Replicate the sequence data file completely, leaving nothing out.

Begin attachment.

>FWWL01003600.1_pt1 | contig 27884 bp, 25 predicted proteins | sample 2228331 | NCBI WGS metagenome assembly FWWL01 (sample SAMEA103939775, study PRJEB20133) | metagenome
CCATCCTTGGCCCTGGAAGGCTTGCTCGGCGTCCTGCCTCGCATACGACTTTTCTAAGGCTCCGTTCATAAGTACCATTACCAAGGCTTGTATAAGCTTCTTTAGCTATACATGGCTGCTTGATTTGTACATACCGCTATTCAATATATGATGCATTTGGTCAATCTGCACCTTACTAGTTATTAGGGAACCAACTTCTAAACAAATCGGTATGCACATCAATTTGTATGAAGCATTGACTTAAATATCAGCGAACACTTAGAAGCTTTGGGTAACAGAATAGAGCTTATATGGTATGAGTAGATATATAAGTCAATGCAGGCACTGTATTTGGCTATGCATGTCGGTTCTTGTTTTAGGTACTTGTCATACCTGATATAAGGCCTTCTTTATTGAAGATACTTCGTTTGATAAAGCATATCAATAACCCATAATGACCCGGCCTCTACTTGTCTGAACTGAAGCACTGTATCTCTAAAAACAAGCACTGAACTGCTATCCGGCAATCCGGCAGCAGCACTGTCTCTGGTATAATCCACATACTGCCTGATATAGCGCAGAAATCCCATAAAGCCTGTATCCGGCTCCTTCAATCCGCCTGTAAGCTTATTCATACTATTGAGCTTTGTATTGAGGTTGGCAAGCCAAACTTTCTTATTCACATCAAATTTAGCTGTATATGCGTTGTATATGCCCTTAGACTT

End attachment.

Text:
>FWWL01003600.1_pt1 | contig 27884 bp, 25 predicted proteins | sample 2228331 | NCBI WGS metagenome assembly FWWL01 (sample SAMEA103939775, study PRJEB20133) | metagenome
CCATCCTTGGCCCTGGAAGGCTTGCTCGGCGTCCTGCCTCGCATACGACTTTTCTAAGGCTCCGTTCATAAGTACCATTACCAAGGCTTGTATAAGCTTCTTTAGCTATACATGGCTGCTTGATTTGTACATACCGCTATTCAATATATGATGCATTTGGTCAATCTGCACCTTACTAGTTATTAGGGAACCAACTTCTAAACAAATCGGTATGCACATCAATTTGTATGAAGCATTGACTTAAATATCAGCGAACACTTAGAAGCTTTGGGTAACAGAATAGAGCTTATATGGTATGAGTAGATATATAAGTCAATGCAGGCACTGTATTTGGCTATGCATGTCGGTTCTTGTTTTAGGTACTTGTCATACCTGATATAAGGCCTTCTTTATTGAAGATACTTCGTTTGATAAAGCATATCAATAACCCATAATGACCCGGCCTCTACTTGTCTGAACTGAAGCACTGTATCTCTAAAAACAAGCACTGAACTGCTATCCGGCAATCCGGCAGCAGCACTGTCTCTGGTATAATCCACATACTGCCTGATATAGCGCAGAAATCCCATAAAGCCTGTATCCGGCTCCTTCAATCCGCCTGTAAGCTTATTCATACTATTGAGCTTTGTATTGAGGTTGGCAAGCCAAACTTTCTTATTCACATCAAATTTAGCTGTATATGCGTTGTATATGCCCTTAGACTT